In the salvific process, the will, now quickened by the Spirit, is not only able to respond to God’s gracious offer, it has finally been made willing. The preacher’s call to seek becomes attractive to them; it becomes the greatest apparent good. “‘Tis plain from the Scripture that it is the tendency of true grace to causepersons very much to delight in such religious exercises.”[21] The person whose will has been altered will be henceforth inclined to do those things that are God-honoring and God-seeking. With his will now truly free, he seeks those means appointed by God to affect his salvation.

Conclusion

Edwards longed to shepherd his hearers through the door of mercy and see them embrace their Savior. He urged them to seek their salvation while remaining firmly committed to his Calvinistic understanding of the human nature. Sin has maimed the individual, heart, mind, and will. This depravity and its resultant destruction demand that man must be changed before he will be willing to flee to take hold of eternal hope.

This change, Edwards believed, necessitates intervention. The evangelistic sermon, used a tool by God, offers the preacher such a means. The preacher and his sermon, presenting the gospel in spoken form, become the means by which God imparts his saving grace to the individual who is otherwise bound by sin and devoid of hope.

Therefore, when he preached, Edwards sought to present the gospel and man’s dreadful condition in such a way as to effect a change of heart in his listeners. However, religious emotions, in and of themselves, fail to produce the necessary change. There must be an accompanying change of the mind as well. Once the heart has been touched and the mind changed, the will will follow. But man’s seeking is not enough. For the sermon to accomplish its mission of leading the lost to the door of mercy that they might enter in, Edwards maintained, one thing remained-God’s divine intervention, that divine and supernatural light that truly moves the heart, changes the mind, and alters the will.

In this way, Edwards held comfortably in tension the doctrines of man’s responsibility and God’s sovereignty. He called on man to do the only thing within his power, seek after his salvation, and he counted on God to do everything within his power: change the fallen man. He was a Calvinist and he was consistent. He called men to seek.

It is the work of seeking salvation in a way of constantobservance of all the duty to which God directs us in his word. If wewould be saved, we must seek salvation. For although men do notobtain heaven of themselves; they do not go thither accidentally, orwithout any intention or endeavors of their own. God, in his word,hath directed men to seek their salvation as they would hope toobtain it. There is a race that is set before them, which they must run,and in that race come off victors, in order to their winning the prize.[22]


Notes:

1Jonathan Edwards, “Sinners in the Hands of an Angry God,” in Jonathan Edwards: Basic Writings, ed. Ola E. Winslow (New York: Penguin Books, 1966), 165.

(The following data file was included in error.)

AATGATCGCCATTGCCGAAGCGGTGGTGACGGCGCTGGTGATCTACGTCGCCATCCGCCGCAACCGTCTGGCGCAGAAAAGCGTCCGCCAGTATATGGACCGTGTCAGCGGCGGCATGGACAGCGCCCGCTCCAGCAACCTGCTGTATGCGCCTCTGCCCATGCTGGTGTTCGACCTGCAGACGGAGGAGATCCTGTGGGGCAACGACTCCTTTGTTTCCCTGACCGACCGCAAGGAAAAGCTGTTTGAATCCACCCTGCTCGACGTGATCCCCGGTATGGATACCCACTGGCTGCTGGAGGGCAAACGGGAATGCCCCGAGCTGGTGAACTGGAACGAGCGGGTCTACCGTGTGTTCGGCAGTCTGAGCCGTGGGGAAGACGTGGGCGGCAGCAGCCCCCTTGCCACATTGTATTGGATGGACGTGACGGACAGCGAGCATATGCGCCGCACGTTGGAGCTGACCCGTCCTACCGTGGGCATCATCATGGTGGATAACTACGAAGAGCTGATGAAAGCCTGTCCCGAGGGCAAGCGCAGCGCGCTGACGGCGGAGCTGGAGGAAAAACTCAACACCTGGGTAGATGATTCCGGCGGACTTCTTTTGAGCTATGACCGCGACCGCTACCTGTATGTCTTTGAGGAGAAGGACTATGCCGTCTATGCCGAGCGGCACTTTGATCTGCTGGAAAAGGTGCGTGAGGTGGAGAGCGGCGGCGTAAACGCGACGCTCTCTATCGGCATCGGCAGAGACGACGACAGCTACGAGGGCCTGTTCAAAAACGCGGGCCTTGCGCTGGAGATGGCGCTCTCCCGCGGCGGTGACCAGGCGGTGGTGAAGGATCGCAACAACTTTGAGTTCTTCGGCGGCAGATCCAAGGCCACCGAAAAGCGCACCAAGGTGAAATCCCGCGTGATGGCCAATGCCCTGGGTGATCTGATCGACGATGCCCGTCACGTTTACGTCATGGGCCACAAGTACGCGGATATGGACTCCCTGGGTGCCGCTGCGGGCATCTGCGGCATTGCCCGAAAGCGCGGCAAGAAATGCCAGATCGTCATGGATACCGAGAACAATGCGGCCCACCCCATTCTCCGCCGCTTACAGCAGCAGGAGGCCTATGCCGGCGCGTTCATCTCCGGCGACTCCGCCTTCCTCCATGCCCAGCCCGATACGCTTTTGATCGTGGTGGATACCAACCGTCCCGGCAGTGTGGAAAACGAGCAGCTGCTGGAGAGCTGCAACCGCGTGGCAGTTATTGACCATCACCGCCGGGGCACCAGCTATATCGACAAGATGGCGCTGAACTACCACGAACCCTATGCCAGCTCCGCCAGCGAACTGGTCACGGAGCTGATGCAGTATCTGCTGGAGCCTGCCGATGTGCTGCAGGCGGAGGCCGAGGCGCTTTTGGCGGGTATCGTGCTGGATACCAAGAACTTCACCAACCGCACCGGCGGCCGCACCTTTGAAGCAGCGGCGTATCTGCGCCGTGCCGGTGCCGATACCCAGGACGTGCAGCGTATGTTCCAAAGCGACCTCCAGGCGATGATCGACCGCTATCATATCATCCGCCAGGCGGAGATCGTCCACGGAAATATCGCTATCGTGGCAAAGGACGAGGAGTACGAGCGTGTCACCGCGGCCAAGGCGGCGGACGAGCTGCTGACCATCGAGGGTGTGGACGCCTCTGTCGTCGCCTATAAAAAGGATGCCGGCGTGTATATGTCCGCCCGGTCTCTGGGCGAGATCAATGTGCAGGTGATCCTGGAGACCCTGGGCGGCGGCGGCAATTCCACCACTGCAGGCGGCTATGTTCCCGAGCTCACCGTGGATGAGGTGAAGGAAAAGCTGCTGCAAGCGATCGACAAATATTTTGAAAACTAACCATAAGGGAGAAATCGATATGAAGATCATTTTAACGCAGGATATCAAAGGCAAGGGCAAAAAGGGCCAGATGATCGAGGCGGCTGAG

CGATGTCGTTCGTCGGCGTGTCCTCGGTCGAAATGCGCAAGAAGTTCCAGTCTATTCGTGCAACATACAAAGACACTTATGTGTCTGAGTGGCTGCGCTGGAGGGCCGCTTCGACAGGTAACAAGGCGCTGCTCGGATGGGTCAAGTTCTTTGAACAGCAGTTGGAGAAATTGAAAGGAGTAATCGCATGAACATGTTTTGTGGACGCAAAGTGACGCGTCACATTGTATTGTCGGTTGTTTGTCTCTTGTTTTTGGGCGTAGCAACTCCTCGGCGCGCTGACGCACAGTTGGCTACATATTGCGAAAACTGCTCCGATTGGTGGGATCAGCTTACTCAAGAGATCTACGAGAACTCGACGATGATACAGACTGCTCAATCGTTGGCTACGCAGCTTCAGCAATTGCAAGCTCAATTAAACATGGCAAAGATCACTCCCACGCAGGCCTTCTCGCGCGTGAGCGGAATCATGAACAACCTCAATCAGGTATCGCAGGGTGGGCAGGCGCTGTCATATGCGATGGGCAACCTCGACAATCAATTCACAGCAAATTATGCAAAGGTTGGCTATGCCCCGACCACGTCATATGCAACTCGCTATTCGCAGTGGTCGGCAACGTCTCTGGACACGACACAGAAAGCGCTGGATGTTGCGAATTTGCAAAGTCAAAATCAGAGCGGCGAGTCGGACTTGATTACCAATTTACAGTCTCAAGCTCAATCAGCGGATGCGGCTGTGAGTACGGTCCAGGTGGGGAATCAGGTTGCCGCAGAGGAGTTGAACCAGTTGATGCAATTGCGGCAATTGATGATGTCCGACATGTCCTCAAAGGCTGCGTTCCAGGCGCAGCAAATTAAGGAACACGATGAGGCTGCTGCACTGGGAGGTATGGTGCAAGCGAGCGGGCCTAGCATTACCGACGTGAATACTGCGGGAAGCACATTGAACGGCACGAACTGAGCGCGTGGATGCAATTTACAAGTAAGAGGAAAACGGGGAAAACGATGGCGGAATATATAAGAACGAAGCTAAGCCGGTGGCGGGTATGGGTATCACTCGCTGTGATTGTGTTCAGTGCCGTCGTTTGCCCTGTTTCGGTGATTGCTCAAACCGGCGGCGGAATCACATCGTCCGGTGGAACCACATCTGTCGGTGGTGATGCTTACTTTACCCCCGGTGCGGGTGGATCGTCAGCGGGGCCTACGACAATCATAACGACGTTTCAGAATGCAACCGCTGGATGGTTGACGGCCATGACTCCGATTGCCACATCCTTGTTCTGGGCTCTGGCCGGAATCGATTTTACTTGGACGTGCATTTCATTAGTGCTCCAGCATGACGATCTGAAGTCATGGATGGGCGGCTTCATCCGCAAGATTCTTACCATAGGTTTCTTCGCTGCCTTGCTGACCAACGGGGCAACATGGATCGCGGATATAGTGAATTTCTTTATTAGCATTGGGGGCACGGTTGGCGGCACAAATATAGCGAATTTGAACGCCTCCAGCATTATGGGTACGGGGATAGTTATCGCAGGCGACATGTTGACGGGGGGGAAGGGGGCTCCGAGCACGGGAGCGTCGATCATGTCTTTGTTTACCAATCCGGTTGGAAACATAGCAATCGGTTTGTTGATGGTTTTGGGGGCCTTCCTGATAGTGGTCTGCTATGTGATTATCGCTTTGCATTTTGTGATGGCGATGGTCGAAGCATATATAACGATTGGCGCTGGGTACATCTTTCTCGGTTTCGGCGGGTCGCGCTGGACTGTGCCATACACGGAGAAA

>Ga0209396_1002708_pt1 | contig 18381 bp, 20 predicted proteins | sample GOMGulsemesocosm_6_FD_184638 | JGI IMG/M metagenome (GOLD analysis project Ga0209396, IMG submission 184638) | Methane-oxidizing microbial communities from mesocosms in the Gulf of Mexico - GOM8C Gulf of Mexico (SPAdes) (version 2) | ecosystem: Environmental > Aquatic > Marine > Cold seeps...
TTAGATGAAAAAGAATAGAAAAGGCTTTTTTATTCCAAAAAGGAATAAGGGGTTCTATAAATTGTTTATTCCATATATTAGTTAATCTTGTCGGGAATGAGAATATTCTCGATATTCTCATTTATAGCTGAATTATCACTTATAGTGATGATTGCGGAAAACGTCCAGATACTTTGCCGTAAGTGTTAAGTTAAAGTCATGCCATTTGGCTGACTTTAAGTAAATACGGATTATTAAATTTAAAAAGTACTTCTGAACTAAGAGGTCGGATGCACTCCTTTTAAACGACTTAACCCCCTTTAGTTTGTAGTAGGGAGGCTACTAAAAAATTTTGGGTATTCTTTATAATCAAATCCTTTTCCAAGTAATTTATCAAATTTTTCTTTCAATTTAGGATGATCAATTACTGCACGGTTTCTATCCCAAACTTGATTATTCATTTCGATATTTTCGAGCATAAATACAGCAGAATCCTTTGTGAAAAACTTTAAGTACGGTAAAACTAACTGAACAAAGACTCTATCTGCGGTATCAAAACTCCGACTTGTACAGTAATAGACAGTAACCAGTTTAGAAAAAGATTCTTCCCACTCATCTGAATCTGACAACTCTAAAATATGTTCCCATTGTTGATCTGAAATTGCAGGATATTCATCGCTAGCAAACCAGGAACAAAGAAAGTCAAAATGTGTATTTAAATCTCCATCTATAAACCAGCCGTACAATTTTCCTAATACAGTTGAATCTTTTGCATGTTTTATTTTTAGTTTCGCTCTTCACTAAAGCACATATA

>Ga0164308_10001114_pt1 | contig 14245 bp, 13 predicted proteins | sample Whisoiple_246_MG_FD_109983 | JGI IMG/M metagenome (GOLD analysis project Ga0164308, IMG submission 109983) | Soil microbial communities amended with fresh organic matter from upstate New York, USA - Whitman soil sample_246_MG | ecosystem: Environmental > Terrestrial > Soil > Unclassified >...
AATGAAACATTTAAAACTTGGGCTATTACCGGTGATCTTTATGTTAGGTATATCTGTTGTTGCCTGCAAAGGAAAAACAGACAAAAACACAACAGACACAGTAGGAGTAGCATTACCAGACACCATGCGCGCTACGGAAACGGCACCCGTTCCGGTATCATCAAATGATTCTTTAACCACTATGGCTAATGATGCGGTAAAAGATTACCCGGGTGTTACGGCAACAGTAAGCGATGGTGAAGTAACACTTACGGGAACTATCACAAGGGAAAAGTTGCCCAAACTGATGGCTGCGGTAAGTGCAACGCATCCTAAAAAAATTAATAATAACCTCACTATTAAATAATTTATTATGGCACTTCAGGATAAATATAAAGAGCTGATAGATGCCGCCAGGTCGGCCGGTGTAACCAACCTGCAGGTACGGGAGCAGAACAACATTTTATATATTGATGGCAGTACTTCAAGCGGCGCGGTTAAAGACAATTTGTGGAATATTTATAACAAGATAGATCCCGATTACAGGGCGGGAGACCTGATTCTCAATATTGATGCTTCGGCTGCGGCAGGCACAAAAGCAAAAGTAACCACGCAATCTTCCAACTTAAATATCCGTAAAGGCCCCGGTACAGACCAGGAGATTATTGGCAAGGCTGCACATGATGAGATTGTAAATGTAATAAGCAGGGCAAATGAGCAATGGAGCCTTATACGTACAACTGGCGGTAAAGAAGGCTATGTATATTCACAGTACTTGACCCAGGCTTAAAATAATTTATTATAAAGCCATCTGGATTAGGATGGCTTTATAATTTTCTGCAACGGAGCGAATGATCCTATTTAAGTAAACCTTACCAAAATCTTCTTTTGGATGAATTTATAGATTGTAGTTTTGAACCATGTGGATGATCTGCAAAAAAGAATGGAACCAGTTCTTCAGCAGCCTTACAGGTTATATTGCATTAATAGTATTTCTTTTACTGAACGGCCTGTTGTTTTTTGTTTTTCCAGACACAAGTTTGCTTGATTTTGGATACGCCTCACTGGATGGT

2Edwards, “Tho a People that Live Under Means Are Wont in General to Seek and Hope for Salvation, Yet ’tis the Elect Only that Obtains It and the Rest are Blinded [1740],” Beinecke Rare Book and Manuscript Library, Yale University, New Haven.

3Edwards, Religious Affections, vol. 2 of The Works of Jonathan Edwards [Works], ed. by John E. Smith (New Haven: Yale University Press, 1959), 301.

4Edwards, Original Sin, ed. by Clyde A. Holbrook, Works 3 (1970):279.

5John H. Gerstner, Jonathan Edwards: Evangelist (Morgan, PA: Soli Deo Gloria, 1995), 71.

6Edwards, “Justification by Faith Alone,” in Sermons and Discourses: 1734-1738, ed. by M. X. Lesser, Works 19 (2001):152.

7Edwards, “Some Thoughts Concerning the Present Revival of Religion in New England,” in The Great Awakening, ed. C.C. Goen, Works 4 (1972):297-298.

8Ibid., 388.

9Edwards, Religious Affections, Works 2:102.

10 Ibid.

11Edwards, “That If We Would Be in the Way of God’s Grace and Blessing We Must Wait upon Him in His Own Way and in the Use of His Appointed Means [n.d.],” Beinecke Rare Book and Manuscript Library, Yale University, New Haven.

12Edwards, “True Repentance Required,” in Sermons and Discourses: 1720-1723, ed. by Wilson H. Kimnach, Works 10 (1992):515.

13 Edwards, “Some Thoughts Concerning the Present Revival,” Works 4:391.

14Edwards, Religious Affections, Works 2:120.

15Edwards, “Some Thoughts Concerning the Present Revival,” Works 4:386.

16Edwards, “Means of Grace,” entry no. 539, The “Miscellanies,” Entry Nos. 501-832, ed. by Ava Chamberlain, Works 18 (2000):87.

17Edwards, “Profitable Hearers of the Word,” in Sermons and Discourses: 1723-1729, ed. by Kenneth P. Minkema, Works 14(1997):264.

18

Edwards, “False Light and True,” in Sermons and Discourses: 1734-1738, ed. by M. X. Lesser, Works 19 (2001):8.

19Edwards, “A Divine and Supernatural Light,” in The Sermons of Jonathan Edwards: A Reader, ed. by Wilson H. Kimnach, Kenneth P. Minkema, and Douglas A. Sweeney (New Haven: Yale University Press, 1999), 127.

20 Edwards, Freedom of the Will, ed. by Paul Ramsey, Works 4 (1957):137.

21 Edwards, Religious Affections, Works 2:163.

22Edwards, “The Manner in Which the Salvation of the Soul is to be Sought,” in Seeking God: Jonathan Edwards’ Evangelism Contrasted with Modern Methodologies, ed. by William C. Nichols (Ames, IA: International Outreach, Inc., 2001), 221.